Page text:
Having established this policy, note that you can miss class up to 2 times, no questions asked. Only religious holidays constitute excused absences; beyond that I do not have excused or unexcused absences. Any absence, up to your second one, is excused with no questions asked. VERY IMPORTANT, per the City College Department of English, at your 3rd absence, and for each absence beyond it (including 2 missed labor logs/text responses), your final course grade will be lowered by up to one letter grade (an A becomes a B and so on)—and your grade likely will be otherwise affected simply because of the activities and work you’ll miss.
If you must miss class, let me know ahead of time if possible to make sure you stay caught up. If you miss unexpectedly, check the schedule on our course website and reach out to your writing group or another colleague to see what you missed so you can stay up with your work. If you miss class, please do not email me asking what we did in class, or, worse, if we did anything in class you should know about. If an assignment is due on a day that you miss because of an unexcused absence, you are responsible for keeping up with the daily schedule and contacting someone in the class to see what you missed and for turning in your work at the same time it was due for those who were in class.
I do not accept late work. I teach two classes, work at a writing center, work as a technology fellow, and am a full-time graduate student. I deserve to have a life outside of my work, and if I am constantly accepting work at erratic times from 50+ students I cannot do that.
All work is due at the time specified within the assignment details. If you’re not already in the habit of turning your work in on time, I encourage you to develop the practice and will try to help you in that endeavor in this course. Please note that technology issues, including files you turn in that I cannot open, do not constitute an excuse for late work. Double check your files before and after you submit them to make sure your peers and I who will be reviewing them can open them. As you may have learned the hard way in the past, it’s a good habit to save important files such as course work to a location aside from your laptop or whatever device you may use for your classes—for example, Google Drive. Hard drives crash, thumb drives get lost, and laptops, tablets, and phones can get stolen. While I’ll be sad along with you if this happens, it’s your responsibility to make sure you back up your work so that life—and your effective participation in this course—can go on.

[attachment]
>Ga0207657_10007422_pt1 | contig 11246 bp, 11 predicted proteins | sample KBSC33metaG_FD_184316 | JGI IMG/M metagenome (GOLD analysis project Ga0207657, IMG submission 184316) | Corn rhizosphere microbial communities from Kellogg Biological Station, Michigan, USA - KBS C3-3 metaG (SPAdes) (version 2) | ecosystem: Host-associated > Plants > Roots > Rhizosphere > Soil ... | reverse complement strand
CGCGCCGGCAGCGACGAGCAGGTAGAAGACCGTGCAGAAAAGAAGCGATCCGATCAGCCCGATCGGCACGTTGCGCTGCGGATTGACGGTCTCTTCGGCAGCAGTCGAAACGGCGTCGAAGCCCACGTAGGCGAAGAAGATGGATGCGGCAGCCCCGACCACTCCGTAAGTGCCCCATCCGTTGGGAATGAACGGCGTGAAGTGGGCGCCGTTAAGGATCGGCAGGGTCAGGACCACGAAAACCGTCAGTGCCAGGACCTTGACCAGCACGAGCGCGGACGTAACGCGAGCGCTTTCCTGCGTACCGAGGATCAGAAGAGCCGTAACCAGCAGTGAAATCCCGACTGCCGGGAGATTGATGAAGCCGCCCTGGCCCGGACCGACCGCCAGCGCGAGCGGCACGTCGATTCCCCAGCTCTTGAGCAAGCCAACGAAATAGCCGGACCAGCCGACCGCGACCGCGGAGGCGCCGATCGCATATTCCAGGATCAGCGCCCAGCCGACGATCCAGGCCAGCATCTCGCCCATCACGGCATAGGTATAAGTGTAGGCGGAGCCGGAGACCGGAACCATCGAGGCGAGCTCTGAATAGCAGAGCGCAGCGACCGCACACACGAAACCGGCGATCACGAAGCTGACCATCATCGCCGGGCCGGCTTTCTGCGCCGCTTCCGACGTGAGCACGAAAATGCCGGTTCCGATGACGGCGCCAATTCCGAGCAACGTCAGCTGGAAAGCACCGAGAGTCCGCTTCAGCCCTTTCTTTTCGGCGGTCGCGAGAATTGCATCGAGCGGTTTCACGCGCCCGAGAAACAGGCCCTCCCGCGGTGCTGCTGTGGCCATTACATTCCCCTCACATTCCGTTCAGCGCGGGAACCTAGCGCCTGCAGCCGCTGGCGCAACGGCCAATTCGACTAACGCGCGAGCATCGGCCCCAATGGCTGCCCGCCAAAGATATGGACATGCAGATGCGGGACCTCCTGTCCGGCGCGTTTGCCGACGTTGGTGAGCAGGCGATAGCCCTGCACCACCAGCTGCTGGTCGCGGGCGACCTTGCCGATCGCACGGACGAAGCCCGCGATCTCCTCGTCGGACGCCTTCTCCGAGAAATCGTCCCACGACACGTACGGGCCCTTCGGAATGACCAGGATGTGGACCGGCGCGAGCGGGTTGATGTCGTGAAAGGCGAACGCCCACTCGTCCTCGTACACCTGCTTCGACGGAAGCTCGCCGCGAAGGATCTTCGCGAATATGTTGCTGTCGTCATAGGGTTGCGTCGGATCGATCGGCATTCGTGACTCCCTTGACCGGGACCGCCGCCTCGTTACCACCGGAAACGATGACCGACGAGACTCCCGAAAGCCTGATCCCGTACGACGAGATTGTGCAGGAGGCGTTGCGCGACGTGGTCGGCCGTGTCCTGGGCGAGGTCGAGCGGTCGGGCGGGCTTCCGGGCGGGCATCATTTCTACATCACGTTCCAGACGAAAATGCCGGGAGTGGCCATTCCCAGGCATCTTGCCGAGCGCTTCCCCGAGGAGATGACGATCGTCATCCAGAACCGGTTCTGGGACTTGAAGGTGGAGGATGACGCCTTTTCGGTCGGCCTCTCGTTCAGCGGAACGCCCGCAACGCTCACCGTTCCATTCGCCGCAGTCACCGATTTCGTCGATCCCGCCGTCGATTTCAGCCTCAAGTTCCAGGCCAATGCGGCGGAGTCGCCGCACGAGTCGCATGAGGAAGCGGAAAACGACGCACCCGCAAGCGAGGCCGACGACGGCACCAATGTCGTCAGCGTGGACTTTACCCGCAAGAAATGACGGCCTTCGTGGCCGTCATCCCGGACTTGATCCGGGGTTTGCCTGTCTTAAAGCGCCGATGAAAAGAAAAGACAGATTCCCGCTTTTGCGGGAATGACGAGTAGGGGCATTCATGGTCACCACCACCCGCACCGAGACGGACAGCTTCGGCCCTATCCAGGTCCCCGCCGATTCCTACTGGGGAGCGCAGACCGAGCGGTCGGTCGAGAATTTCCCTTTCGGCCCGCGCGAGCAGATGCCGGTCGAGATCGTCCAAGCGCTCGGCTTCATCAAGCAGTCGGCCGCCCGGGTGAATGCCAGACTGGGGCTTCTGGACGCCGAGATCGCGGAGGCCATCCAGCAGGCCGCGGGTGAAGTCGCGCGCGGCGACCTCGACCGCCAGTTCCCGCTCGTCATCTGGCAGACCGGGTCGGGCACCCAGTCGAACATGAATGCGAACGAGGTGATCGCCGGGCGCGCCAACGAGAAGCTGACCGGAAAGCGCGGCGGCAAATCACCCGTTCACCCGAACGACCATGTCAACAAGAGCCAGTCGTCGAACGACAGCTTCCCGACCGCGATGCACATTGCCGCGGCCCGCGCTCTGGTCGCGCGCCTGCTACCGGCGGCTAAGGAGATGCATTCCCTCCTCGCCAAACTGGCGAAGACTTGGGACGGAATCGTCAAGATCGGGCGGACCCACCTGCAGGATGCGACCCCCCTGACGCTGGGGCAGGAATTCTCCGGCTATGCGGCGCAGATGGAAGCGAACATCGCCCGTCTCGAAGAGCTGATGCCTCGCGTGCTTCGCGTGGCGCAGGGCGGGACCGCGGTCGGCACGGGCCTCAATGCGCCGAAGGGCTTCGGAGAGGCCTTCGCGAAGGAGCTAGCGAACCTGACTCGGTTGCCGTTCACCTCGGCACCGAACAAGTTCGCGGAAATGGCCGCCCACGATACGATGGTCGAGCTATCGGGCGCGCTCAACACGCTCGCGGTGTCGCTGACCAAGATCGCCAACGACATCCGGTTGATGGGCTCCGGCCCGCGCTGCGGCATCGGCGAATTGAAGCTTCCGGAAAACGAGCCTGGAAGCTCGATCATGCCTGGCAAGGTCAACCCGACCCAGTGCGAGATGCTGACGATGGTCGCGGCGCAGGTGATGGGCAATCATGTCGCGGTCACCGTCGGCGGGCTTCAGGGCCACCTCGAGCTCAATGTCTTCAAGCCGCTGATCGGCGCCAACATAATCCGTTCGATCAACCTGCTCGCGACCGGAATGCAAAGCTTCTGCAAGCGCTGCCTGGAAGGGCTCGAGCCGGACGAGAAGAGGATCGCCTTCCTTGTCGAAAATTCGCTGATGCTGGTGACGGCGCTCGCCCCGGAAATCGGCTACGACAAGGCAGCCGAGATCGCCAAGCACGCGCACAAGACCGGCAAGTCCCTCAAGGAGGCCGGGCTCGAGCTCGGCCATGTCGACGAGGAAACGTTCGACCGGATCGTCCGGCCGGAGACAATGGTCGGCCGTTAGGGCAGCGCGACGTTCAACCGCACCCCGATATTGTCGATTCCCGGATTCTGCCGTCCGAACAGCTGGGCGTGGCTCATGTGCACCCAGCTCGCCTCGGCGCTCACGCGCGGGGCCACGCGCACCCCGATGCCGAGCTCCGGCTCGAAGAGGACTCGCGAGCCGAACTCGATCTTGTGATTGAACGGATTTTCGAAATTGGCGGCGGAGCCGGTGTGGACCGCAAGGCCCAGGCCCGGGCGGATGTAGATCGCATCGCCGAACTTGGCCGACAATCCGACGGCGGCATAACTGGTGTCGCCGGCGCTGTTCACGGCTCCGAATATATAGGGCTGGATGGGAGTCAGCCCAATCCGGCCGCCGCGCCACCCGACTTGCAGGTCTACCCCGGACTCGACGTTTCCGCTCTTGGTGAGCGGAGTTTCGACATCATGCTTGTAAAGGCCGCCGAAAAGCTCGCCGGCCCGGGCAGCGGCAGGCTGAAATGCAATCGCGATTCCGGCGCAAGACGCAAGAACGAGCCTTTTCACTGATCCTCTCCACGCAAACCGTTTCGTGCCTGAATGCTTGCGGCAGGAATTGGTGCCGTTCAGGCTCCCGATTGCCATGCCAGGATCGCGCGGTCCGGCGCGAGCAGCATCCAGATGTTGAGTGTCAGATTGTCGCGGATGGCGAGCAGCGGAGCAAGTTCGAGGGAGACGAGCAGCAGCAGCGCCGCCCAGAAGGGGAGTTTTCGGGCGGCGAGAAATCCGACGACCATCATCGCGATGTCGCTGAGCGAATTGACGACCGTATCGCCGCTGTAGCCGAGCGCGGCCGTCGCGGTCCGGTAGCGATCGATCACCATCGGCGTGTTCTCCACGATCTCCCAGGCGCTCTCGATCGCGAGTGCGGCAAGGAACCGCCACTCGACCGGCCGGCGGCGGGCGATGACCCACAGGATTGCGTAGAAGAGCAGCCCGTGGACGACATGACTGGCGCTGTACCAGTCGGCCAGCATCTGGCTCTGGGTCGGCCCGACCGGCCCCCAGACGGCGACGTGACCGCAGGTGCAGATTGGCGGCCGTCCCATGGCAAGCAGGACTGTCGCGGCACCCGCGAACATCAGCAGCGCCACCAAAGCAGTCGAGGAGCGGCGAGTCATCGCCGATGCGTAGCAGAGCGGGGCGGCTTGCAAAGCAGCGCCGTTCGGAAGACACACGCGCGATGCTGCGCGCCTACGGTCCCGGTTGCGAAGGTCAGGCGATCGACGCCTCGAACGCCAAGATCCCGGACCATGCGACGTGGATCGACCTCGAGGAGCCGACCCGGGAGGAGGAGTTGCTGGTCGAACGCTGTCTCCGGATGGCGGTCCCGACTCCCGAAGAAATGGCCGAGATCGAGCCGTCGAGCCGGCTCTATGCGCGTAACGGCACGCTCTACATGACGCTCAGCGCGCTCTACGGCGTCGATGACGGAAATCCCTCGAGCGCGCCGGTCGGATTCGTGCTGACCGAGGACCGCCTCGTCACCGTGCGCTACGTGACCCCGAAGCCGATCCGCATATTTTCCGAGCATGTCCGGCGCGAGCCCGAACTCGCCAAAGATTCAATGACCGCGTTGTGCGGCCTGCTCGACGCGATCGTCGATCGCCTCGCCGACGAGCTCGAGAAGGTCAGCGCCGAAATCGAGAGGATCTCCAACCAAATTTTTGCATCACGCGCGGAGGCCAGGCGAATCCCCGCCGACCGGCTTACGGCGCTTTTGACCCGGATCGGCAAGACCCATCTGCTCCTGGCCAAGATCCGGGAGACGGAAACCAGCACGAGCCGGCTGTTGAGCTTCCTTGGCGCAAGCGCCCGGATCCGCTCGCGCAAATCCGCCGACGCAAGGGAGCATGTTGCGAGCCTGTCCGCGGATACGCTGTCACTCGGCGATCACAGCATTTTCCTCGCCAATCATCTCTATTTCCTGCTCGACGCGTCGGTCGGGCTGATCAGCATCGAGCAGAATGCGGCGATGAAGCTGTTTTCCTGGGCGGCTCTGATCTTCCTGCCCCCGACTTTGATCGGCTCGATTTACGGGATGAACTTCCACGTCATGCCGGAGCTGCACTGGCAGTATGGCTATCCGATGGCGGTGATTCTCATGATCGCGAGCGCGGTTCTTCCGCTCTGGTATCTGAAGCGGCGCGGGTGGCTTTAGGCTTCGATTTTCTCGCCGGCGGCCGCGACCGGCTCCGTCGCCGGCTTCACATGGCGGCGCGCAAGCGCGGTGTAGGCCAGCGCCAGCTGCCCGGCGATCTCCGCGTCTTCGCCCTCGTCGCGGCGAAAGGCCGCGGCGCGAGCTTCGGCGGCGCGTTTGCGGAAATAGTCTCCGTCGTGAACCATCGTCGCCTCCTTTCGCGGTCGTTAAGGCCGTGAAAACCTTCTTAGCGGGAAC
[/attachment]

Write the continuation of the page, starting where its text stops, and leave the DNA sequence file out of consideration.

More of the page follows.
All online work will be due the Monday before our F2F classes by 11:59pm
Accessibility and Inclusion
If you have a disability or a personal circumstance that will affect your learning in this course, or if you need a reasonable (or even unreasonable) accommodation, please let me know as soon as possible so that we can discuss the best ways to meet your needs. This goes triply for folks with non-visible disabilities or who pass or mask or compensate. No need to do that here. I am happy to meet with students to discuss ways of expanding access in the classroom that are not only mandated by law, but please feel no obligation to train me.
To arrange accommodations in other classrooms and City College spaces, please call the AccessAbility Center/Student Disability Services at (212) 650-5913 or email them at firstname.lastname@example.org
Basic Needs: Any student who faces challenges securing their food or housing and believes this may affect their performance in the course is urged to contact the Dean of Students for support. Furthermore, please notify me if you are comfortable in doing so. This will enable me to provide any resources that I may possess.
There is only one required text for this course: Fierce Femmes and Notorious Liars: A Trans Girl’s Confabulous Memoir by Kai Cheng Thom. This book is available in the CCNY Bookstore and online from Amazon and Metonymy Press. Here, on our Commons site, you will find links to the other pieces we’ll be reading throughout the semester.
Participation: Or What I Expect From You and What You Can Expect From Me What I Expect From You